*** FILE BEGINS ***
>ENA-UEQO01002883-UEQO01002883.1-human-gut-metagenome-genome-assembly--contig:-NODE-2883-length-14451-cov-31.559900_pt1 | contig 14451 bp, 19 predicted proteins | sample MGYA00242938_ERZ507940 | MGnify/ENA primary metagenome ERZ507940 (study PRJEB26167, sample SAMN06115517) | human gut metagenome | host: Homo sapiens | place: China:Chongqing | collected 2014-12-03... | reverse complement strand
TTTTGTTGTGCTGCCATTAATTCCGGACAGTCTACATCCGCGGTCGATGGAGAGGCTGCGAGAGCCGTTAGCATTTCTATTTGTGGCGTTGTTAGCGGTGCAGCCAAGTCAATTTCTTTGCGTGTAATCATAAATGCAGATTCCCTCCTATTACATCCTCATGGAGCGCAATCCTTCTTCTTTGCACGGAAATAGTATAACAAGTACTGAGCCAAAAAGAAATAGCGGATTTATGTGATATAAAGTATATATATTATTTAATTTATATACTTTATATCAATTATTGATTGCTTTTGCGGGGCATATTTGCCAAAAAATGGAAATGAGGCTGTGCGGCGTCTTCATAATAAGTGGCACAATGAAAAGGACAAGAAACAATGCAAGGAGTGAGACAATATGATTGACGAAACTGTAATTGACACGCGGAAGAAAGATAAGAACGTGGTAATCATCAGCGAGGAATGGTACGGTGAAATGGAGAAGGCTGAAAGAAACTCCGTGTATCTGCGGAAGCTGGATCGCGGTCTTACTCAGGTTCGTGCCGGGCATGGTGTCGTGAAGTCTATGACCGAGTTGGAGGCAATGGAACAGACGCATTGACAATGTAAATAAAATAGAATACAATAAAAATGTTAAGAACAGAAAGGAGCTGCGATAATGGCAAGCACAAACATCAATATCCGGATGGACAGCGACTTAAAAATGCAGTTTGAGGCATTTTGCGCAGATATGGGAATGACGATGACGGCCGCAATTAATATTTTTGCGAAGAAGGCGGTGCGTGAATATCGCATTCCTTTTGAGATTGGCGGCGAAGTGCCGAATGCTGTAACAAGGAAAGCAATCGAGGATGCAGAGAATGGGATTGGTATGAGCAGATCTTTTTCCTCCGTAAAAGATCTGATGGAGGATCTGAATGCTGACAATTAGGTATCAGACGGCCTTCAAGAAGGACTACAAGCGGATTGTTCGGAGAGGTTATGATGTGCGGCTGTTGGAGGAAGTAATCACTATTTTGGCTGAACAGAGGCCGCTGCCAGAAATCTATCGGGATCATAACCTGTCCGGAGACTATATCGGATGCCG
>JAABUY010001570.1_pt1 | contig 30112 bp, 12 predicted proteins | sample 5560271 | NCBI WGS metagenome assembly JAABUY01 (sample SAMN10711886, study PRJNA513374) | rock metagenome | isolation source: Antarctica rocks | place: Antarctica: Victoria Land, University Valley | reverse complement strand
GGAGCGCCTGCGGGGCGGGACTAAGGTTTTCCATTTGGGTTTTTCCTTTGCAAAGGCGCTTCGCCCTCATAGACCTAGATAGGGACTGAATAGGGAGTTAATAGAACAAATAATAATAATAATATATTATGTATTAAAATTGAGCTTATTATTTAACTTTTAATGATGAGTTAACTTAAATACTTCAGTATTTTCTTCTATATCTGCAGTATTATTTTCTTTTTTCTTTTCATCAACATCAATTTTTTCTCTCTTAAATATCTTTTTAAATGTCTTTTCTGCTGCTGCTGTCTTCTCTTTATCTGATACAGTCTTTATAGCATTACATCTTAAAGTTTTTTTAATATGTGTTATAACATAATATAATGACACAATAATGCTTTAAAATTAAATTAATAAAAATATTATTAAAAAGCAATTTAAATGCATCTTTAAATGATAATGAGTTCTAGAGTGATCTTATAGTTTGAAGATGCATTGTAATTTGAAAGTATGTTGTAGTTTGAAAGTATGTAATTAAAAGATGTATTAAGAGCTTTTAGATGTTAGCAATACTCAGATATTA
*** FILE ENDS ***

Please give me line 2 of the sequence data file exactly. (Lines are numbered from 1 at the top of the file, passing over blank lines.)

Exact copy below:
TTTTGTTGTGCTGCCATTAATTCCGGACAGTCTACATCCGCGGTCGATGGAGAGGCTGCGAGAGCCGTTAGCATTTCTATTTGTGGCGTTGTTAGCGGTGCAGCCAAGTCAATTTCTTTGCGTGTAATCATAAATGCAGATTCCCTCCTATTACATCCTCATGGAGCGCAATCCTTCTTCTTTGCACGGAAATAGTATAACAAGTACTGAGCCAAAAAGAAATAGCGGATTTATGTGATATAAAGTATATATATTATTTAATTTATATACTTTATATCAATTATTGATTGCTTTTGCGGGGCATATTTGCCAAAAAATGGAAATGAGGCTGTGCGGCGTCTTCATAATAAGTGGCACAATGAAAAGGACAAGAAACAATGCAAGGAGTGAGACAATATGATTGACGAAACTGTAATTGACACGCGGAAGAAAGATAAGAACGTGGTAATCATCAGCGAGGAATGGTACGGTGAAATGGAGAAGGCTGAAAGAAACTCCGTGTATCTGCGGAAGCTGGATCGCGGTCTTACTCAGGTTCGTGCCGGGCATGGTGTCGTGAAGTCTATGACCGAGTTGGAGGCAATGGAACAGACGCATTGACAATGTAAATAAAATAGAATACAATAAAAATGTTAAGAACAGAAAGGAGCTGCGATAATGGCAAGCACAAACATCAATATCCGGATGGACAGCGACTTAAAAATGCAGTTTGAGGCATTTTGCGCAGATATGGGAATGACGATGACGGCCGCAATTAATATTTTTGCGAAGAAGGCGGTGCGTGAATATCGCATTCCTTTTGAGATTGGCGGCGAAGTGCCGAATGCTGTAACAAGGAAAGCAATCGAGGATGCAGAGAATGGGATTGGTATGAGCAGATCTTTTTCCTCCGTAAAAGATCTGATGGAGGATCTGAATGCTGACAATTAGGTATCAGACGGCCTTCAAGAAGGACTACAAGCGGATTGTTCGGAGAGGTTATGATGTGCGGCTGTTGGAGGAAGTAATCACTATTTTGGCTGAACAGAGGCCGCTGCCAGAAATCTATCGGGATCATAACCTGTCCGGAGACTATATCGGATGCCG